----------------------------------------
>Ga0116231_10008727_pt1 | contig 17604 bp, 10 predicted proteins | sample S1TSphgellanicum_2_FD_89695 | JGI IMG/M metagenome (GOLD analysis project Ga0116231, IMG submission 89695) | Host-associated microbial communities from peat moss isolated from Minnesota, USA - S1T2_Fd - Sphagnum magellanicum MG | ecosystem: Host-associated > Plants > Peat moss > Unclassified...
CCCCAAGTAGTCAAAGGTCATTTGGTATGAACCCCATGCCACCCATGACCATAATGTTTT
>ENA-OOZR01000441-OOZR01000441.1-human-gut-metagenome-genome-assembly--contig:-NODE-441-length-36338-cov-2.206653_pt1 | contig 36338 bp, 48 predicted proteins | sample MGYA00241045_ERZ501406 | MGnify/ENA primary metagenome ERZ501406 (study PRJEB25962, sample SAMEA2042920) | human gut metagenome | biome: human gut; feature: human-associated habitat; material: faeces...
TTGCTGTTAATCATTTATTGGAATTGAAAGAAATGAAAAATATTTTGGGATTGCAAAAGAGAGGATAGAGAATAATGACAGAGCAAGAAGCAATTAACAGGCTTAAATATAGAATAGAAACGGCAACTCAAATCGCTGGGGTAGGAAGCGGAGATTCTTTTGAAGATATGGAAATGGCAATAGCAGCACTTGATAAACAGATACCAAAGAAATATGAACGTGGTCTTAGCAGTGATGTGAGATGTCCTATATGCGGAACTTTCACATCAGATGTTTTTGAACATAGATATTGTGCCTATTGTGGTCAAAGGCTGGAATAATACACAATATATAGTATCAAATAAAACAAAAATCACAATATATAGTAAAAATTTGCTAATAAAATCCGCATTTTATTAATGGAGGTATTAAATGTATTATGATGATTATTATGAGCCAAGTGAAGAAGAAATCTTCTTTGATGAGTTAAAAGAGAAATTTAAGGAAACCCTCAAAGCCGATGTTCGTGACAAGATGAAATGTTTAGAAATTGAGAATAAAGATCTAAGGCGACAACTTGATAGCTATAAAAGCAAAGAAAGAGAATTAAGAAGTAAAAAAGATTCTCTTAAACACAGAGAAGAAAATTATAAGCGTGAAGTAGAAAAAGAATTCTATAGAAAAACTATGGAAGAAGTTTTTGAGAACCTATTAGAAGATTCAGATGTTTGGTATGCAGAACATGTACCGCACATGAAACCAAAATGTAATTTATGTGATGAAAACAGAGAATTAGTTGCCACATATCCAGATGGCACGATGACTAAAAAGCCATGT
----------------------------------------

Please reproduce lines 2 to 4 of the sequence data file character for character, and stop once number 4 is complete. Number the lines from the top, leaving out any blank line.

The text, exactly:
CCCCAAGTAGTCAAAGGTCATTTGGTATGAACCCCATGCCACCCATGACCATAATGTTTT
>ENA-OOZR01000441-OOZR01000441.1-human-gut-metagenome-genome-assembly--contig:-NODE-441-length-36338-cov-2.206653_pt1 | contig 36338 bp, 48 predicted proteins | sample MGYA00241045_ERZ501406 | MGnify/ENA primary metagenome ERZ501406 (study PRJEB25962, sample SAMEA2042920) | human gut metagenome | biome: human gut; feature: human-associated habitat; material: faeces...
TTGCTGTTAATCATTTATTGGAATTGAAAGAAATGAAAAATATTTTGGGATTGCAAAAGAGAGGATAGAGAATAATGACAGAGCAAGAAGCAATTAACAGGCTTAAATATAGAATAGAAACGGCAACTCAAATCGCTGGGGTAGGAAGCGGAGATTCTTTTGAAGATATGGAAATGGCAATAGCAGCACTTGATAAACAGATACCAAAGAAATATGAACGTGGTCTTAGCAGTGATGTGAGATGTCCTATATGCGGAACTTTCACATCAGATGTTTTTGAACATAGATATTGTGCCTATTGTGGTCAAAGGCTGGAATAATACACAATATATAGTATCAAATAAAACAAAAATCACAATATATAGTAAAAATTTGCTAATAAAATCCGCATTTTATTAATGGAGGTATTAAATGTATTATGATGATTATTATGAGCCAAGTGAAGAAGAAATCTTCTTTGATGAGTTAAAAGAGAAATTTAAGGAAACCCTCAAAGCCGATGTTCGTGACAAGATGAAATGTTTAGAAATTGAGAATAAAGATCTAAGGCGACAACTTGATAGCTATAAAAGCAAAGAAAGAGAATTAAGAAGTAAAAAAGATTCTCTTAAACACAGAGAAGAAAATTATAAGCGTGAAGTAGAAAAAGAATTCTATAGAAAAACTATGGAAGAAGTTTTTGAGAACCTATTAGAAGATTCAGATGTTTGGTATGCAGAACATGTACCGCACATGAAACCAAAATGTAATTTATGTGATGAAAACAGAGAATTAGTTGCCACATATCCAGATGGCACGATGACTAAAAAGCCATGT